The COVID-19 pandemic is providing a grim reminder of an unfortunate truism: Public health often does not receive the attention it deserves until a disaster hits.
We are already seeing the tangible ramifications of this reality, and it is imperative that we not only endure and survive the COVID-19 pandemic but also ensure that it becomes a watershed moment that changes our approach and commitment to public health for the better moving forward. Such a shift must make certain that our collective preparedness for future outbreaks and public health emergencies accounts for the growing threat posed by antibiotic-resistant bacteria.
That level of readiness remains a long way off. According to Pew’s most recent assessment of the antibiotic pipeline, far too few drugs are in development with even the potential to treat the most dangerous superbugs. And that is unlikely to change without meaningful government intervention to fix what has become a broken antibiotic market.
Effective antibiotics will help protect us from multidrug-resistant bacteria emerging in the future, and they also are essential now. Antibiotics are needed to protect COVID-19 patients who have weakened immune systems (and who may be on ventilators) and are therefore at risk for secondary bacterial infections. Likewise, antibiotics are also critical for patients fighting cancer, receiving dialysis, undergoing surgery, and requiring countless other medical treatments and procedures.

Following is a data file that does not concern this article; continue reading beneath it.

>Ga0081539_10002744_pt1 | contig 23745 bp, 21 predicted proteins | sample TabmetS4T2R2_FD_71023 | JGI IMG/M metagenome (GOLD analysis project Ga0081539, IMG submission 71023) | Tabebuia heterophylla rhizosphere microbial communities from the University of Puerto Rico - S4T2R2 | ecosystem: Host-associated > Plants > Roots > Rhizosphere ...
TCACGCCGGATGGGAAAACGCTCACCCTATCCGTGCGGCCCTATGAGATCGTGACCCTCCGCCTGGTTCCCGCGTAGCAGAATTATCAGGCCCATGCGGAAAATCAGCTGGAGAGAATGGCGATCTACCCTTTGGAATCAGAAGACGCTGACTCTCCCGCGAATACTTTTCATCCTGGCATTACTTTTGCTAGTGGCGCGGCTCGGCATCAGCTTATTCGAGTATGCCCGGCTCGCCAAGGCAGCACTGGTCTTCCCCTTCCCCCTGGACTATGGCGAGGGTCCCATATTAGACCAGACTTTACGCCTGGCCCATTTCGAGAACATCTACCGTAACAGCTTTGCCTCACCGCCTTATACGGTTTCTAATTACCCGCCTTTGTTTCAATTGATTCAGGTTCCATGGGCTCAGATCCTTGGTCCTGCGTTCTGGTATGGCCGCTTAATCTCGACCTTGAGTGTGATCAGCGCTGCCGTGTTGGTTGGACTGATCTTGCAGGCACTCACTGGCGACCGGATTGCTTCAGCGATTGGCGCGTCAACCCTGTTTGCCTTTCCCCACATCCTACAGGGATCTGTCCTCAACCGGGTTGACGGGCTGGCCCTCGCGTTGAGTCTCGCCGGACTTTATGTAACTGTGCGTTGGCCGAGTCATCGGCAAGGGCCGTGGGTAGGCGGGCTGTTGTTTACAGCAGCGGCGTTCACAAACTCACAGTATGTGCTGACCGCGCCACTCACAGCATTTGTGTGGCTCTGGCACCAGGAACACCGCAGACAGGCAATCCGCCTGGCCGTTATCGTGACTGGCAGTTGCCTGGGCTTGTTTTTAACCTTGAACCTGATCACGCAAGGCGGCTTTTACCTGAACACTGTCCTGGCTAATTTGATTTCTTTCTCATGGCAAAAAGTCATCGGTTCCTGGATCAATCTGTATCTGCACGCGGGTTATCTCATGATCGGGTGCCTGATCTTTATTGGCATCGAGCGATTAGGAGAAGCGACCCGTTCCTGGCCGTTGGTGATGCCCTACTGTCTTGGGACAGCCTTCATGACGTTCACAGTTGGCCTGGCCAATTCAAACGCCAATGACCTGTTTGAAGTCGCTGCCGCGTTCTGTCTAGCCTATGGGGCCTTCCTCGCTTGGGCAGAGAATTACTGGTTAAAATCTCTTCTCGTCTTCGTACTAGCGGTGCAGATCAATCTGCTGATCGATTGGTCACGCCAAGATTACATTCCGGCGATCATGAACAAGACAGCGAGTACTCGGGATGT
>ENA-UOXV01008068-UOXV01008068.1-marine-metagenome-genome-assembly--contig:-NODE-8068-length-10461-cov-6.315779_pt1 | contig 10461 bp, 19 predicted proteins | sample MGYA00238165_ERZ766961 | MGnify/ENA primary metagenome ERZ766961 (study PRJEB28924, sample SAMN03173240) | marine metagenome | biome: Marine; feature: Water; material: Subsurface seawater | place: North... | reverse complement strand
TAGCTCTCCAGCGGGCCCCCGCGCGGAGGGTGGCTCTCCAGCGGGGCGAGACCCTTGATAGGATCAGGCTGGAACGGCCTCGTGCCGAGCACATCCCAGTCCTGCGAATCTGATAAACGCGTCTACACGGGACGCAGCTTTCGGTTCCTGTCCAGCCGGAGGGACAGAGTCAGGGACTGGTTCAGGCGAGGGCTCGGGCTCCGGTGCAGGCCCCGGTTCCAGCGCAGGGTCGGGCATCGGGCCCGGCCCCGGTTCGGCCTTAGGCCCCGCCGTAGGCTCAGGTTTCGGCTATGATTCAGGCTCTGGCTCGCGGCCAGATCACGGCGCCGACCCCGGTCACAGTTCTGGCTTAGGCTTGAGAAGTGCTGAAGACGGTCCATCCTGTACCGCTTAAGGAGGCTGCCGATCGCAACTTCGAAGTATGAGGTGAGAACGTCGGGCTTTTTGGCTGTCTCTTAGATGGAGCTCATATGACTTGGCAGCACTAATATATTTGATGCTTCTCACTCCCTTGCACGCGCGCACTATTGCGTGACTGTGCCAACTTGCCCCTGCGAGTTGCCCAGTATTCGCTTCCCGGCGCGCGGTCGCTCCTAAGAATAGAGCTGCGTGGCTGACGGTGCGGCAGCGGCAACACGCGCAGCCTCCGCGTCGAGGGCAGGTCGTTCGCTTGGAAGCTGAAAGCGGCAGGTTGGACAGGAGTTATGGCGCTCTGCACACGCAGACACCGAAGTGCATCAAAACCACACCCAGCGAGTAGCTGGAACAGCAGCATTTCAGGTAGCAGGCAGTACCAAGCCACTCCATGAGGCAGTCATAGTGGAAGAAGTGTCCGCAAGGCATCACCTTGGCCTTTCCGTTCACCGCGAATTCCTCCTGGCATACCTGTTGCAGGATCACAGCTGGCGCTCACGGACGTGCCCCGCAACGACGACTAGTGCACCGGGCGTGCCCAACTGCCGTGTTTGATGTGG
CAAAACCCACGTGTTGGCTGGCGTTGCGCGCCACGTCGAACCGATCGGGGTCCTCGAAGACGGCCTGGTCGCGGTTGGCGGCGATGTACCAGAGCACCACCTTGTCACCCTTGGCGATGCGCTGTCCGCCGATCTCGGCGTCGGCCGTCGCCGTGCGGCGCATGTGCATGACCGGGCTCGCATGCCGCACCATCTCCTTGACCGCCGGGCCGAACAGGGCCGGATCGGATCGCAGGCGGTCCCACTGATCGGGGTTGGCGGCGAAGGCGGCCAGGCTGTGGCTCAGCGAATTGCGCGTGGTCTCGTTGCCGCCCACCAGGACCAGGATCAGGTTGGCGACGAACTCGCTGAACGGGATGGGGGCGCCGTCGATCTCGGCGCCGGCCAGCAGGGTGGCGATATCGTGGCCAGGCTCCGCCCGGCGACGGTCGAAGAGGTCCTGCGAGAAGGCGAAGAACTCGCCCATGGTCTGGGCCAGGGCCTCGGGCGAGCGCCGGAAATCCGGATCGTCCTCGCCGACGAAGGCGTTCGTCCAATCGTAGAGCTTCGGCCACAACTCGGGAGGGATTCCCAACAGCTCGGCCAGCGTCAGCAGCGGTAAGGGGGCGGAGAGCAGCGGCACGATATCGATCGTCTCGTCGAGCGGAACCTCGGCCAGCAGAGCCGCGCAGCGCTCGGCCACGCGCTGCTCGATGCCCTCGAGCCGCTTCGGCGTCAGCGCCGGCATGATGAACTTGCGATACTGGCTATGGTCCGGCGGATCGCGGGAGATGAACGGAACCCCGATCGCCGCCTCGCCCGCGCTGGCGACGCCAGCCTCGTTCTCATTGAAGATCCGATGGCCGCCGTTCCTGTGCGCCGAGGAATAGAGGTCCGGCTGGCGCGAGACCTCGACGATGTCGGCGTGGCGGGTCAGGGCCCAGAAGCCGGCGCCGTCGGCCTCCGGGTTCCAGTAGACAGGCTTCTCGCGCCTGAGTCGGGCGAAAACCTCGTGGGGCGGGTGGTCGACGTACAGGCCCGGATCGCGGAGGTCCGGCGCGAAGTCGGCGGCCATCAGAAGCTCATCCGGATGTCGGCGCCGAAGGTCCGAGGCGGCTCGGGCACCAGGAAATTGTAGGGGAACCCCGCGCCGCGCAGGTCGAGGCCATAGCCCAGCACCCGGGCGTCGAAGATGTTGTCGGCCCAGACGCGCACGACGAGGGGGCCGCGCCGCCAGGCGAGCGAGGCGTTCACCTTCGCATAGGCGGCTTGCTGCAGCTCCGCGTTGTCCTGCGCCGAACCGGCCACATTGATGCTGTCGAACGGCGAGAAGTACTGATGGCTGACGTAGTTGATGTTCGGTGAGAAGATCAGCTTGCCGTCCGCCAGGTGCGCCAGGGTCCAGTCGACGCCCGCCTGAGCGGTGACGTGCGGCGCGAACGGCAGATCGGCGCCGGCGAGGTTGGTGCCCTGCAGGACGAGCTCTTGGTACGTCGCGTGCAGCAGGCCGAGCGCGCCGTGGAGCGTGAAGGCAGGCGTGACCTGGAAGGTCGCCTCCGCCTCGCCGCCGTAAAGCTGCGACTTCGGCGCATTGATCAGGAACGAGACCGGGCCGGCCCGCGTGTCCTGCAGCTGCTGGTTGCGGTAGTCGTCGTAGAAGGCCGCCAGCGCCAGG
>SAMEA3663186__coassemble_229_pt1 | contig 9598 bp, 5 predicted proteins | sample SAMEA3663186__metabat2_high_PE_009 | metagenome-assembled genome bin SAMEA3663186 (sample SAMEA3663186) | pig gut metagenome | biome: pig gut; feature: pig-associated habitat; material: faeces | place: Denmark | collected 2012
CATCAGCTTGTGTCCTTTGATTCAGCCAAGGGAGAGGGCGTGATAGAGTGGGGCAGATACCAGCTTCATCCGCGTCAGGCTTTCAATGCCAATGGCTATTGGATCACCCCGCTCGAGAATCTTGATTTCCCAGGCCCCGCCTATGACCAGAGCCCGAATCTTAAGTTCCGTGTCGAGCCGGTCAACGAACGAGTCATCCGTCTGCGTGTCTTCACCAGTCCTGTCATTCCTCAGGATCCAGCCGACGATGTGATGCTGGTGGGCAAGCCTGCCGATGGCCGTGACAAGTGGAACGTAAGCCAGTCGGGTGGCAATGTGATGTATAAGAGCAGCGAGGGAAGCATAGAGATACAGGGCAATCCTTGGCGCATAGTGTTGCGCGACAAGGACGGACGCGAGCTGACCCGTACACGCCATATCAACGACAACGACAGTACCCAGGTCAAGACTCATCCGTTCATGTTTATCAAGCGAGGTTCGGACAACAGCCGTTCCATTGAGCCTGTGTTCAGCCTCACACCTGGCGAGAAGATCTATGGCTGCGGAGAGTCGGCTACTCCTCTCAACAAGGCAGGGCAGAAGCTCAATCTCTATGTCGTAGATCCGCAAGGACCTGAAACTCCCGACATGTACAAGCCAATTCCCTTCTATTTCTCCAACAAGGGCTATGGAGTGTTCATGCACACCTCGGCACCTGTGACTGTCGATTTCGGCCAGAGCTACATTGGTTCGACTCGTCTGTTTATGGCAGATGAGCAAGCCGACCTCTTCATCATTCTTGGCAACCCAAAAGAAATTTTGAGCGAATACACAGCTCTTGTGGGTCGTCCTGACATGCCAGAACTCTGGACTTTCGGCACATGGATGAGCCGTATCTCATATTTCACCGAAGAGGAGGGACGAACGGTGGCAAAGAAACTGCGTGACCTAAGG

At the end of last year, I highlighted five key ways in which we can ensure that we have effective antibiotics, and they are more important now than ever:
- Reduce antibiotic use in human medicine.
- Improve animal antibiotic use.
- Fix the broken antibiotic market.
- Secure adequate funding for stewardship and innovation.
- Continue international focus and collaboration in the fight against antibiotic resistance.
Of course, each of these priorities is complex and multifaceted. And although I wish there were a simple or single way to ensure that antibiotics are never rendered ineffective, the truth is that the emergence of resistance is inevitable, so comprehensive, urgent action is needed on all of these fronts if we are going to stand a chance against this growing threat.
In the days, weeks, and months to come, as Congress considers additional action in the fight against COVID-19 and examines how the U.S. can be better prepared for emerging public health challenges, it is imperative that policymakers remember the fundamental importance of antibiotics. These lifesaving drugs not only help to protect patients during a pandemic, they also make possible modern medicine as we know it.
Kathy Talkington directs The Pew Charitable Trusts’ antibiotic resistance project.